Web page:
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0001 - Buddy (1989)
Musique: Buddy Holly
Paroles: Alan Janes • Rob Bettinson
Livret: Alan Janes • Rob Bettinson
Production originale:
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Dispo: Résumé  Synopsis  Commentaire  Génèse  Liste chansons  

Genèse: Early productions ) The West End production, with Paul Hipp as Holly and directed by Rob Bettinson, opened on 12 October 1989, at the Victoria Palace Theatre, where it remained for six years before transferring to the Strand Theatre.[1] It ran for another six years and five months for a total of more than 5,000 performances until 3 March 2002, making it one of the longest-running musicals in London history. Later in the run, Chip Esten played Holly. Two London cast albums were released, an original cast recording in 1989, and a live recording made during a performance at the Strand Theatre in 1995. Both were released on the First Night label.[2]. After a Toronto tryout and 15 previews, the Broadway production, also directed by Bettinson and starring Hipp, opened on November 4, 1990, at the Shubert Theatre, where it ran for 225 performances. Jill Hennessey played a number of roles, including Holly's wife Maria Elena. Subsequent productions The cast of Buddy in Pacific Repertory Theatre's San Francisco production The show has also toured extensively throughout the UK and U.S.A., as well as Canada, Australia, New Zealand, South Africa, Germany, Sweden, Denmark, Iceland, Holland, Finland, Ireland, Japan, and Singapore.[3] A 27-city U.S. tour was mounted in 2000, and tours were mounted in the UK in 2006, 2007, 2008, 2009, and 2011.[4] A U.S. West Coast production, directed by Stephen Moorer and starring Travis Poelle, opened on June 6, 2003, at the Golden Bough Playhouse in Carmel, California, moving to San Jose on August 13, playing at the San Jose Stage. The success of the production led to a revival, beginning on June 8, 2004, at the Post St. Theatre in San Francisco, garnering positive reviews[5] and Bay Area Critics' awards for Best Musical, Best Ensemble, and Best Actor in a Musical (Travis Poelle).[6] Maria Elena Holly attended the show at each location, dancing onstage with the cast at curtain call.[7] This production later returned to Carmel for several runs, most recently in 2008. The West End London revival opened on August 3, 2007, at The Duchess Theatre where it ran until 7 February 2009 ensuring that the 50th Anniversary of Holly's death was honoured on 3 February with a special performance incorporating several new numbers for that one night. This version, directed again by Rob Bettinson, is scaled down from its previous incarnations, and the role of Buddy Holly was equally shared by Dean Elliott and Matthew Wycliffe, who played the role in the 2007 UK touring company[8]. Ritchie Valens was played by Puerto Rican actor Miguel Angel, and J.P. Richardson (aka The Big Bopper) by actor Lee Ormsby. The 50th Anniversary Tour played concurrently across the UK and starred Oliver Seymour-Marsh and Glen Joseph as Buddy, with Chris Redmond and Dan Graham as the Crickets. Wycliffe and Elliott later reprised their role as Buddy in Lubbock - Buddy Holly's hometown - in 2009, in a production staged by Lubbock Moonlight Musicals [9]. To commemorate 50 years since the Day the Music Died, an Australian tour was also mounted, opening at Star City's Lyric Theatre in Sydney on February 3, 2009, and starring Scott Cameron as Buddy, Luke Tonkin as the Big Bopper and Flip Simmons as Ritchie Valens. In attendance at the opening night were Bob Montgomery and Peggy Sue Gerron. The first UK fringe production Upstairs at the Gatehouse was produced by Ovation Theatres in spring 2010, featuring Roger Rowley as Buddy Holly (who went on to share the lead role in the 2011 UK tour[10]) and Jos Slovick (Spring Awakening) as Ritchie Valens. "Buddy", as the show is often abbreviated to, is currently touring the United Kingdom in 2011, with Buddy being played by both Glen Joseph and Roger Rowley, with Steve Dorsett as the Big Bopper and Miguel Angel as Ritchie Valens.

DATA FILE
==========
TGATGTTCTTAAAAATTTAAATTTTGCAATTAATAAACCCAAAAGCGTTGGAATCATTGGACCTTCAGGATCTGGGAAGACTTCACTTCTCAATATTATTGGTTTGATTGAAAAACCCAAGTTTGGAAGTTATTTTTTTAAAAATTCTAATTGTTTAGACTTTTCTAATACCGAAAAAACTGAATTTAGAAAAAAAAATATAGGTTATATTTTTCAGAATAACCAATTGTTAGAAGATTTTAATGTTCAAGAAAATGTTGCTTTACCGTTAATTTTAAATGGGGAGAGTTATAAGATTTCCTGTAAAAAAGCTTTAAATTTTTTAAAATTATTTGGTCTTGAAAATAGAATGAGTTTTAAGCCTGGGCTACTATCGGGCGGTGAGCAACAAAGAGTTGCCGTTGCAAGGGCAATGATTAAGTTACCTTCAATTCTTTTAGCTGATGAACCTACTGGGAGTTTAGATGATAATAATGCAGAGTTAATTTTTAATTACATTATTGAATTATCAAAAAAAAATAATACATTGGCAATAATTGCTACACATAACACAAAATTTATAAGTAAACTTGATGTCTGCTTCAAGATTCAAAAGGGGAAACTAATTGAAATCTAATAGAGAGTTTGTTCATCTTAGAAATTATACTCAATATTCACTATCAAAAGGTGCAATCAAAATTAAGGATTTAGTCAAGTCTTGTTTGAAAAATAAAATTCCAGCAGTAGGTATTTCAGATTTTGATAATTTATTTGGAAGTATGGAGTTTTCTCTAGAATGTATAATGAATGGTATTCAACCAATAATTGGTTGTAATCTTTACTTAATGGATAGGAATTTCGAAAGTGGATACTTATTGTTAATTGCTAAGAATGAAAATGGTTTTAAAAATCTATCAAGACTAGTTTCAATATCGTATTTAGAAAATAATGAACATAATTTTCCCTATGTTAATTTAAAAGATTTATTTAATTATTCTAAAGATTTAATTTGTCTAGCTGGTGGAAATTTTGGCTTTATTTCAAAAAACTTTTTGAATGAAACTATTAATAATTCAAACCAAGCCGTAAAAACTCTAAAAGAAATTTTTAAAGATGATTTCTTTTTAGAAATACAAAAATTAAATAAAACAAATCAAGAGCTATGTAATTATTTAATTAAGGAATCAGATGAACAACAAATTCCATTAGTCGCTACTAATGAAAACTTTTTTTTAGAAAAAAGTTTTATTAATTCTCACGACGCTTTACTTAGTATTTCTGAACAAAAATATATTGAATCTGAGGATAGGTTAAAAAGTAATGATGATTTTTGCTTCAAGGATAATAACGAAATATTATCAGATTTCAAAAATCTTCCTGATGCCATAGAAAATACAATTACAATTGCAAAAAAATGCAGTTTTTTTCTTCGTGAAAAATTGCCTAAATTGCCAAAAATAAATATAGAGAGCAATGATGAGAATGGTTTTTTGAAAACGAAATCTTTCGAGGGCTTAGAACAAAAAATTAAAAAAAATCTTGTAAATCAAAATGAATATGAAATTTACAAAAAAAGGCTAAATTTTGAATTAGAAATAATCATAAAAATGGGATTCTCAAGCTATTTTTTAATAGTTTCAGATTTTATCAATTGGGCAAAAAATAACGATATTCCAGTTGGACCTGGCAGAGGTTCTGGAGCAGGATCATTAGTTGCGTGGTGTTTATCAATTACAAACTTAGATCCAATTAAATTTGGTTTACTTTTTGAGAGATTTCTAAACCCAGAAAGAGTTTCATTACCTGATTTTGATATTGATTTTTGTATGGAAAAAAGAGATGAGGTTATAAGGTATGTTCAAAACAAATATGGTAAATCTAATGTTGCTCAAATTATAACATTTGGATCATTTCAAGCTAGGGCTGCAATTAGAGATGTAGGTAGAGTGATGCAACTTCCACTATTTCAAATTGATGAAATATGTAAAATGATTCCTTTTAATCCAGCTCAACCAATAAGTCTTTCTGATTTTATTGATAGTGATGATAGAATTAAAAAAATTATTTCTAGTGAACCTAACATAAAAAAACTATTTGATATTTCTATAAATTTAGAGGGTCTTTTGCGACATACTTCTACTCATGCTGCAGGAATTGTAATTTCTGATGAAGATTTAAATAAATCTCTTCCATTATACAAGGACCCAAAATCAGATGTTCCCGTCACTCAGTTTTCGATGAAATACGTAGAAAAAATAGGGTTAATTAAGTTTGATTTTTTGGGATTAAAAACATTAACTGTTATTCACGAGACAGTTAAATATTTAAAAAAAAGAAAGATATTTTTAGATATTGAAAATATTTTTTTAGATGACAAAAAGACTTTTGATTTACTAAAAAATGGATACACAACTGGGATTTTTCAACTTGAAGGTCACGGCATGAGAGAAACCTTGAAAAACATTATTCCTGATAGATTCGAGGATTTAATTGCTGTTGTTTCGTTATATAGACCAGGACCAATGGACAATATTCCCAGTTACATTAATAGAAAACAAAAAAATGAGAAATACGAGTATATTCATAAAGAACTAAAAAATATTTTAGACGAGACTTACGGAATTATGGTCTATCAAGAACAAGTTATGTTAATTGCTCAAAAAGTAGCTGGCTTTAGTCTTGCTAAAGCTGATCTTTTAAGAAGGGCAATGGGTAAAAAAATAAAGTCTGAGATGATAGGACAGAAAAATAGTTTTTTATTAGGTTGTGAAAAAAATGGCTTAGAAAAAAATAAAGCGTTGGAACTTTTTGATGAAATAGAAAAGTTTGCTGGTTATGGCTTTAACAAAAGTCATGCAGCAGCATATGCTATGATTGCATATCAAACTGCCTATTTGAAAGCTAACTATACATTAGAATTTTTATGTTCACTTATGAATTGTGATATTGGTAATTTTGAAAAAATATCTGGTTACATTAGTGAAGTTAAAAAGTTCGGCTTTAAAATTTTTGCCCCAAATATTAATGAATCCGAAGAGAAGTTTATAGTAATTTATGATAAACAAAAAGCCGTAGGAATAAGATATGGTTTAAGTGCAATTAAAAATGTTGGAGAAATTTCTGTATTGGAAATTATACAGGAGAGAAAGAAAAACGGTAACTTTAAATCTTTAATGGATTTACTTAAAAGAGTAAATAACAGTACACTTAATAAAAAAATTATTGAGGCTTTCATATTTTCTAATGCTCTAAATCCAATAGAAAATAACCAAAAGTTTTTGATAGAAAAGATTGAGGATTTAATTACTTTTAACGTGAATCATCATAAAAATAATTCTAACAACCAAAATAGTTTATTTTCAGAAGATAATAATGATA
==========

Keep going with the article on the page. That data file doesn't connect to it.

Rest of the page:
Résumé: Buddy is of course the story of one of popular music’s leading lights who despite only having been famous for eighteen months of his life, had a great influence on many subsequent music legends, such as Bob Dylan, the Beatles, Jeremy Spencer and of course Don McLean, who wrote his classic song ‘American Pie’ about the day Holly, Ritchie Valens and JP ‘The Big Bopper’ Richardson were killed in a plane crash. Buddy Holly was only 23 when he died, yet his prolific recording career meant that he was still promoted by Coral records as an active artist, with his last original album ‘Giant’ being released a whole ten years after his death. For over fifty years, Buddy Holly has maintained a faithful and ardent following which goes some way to explain the success of Buddy.

Création: 12/10/1989 - Victoria Palace Theatre (Londres) - représ.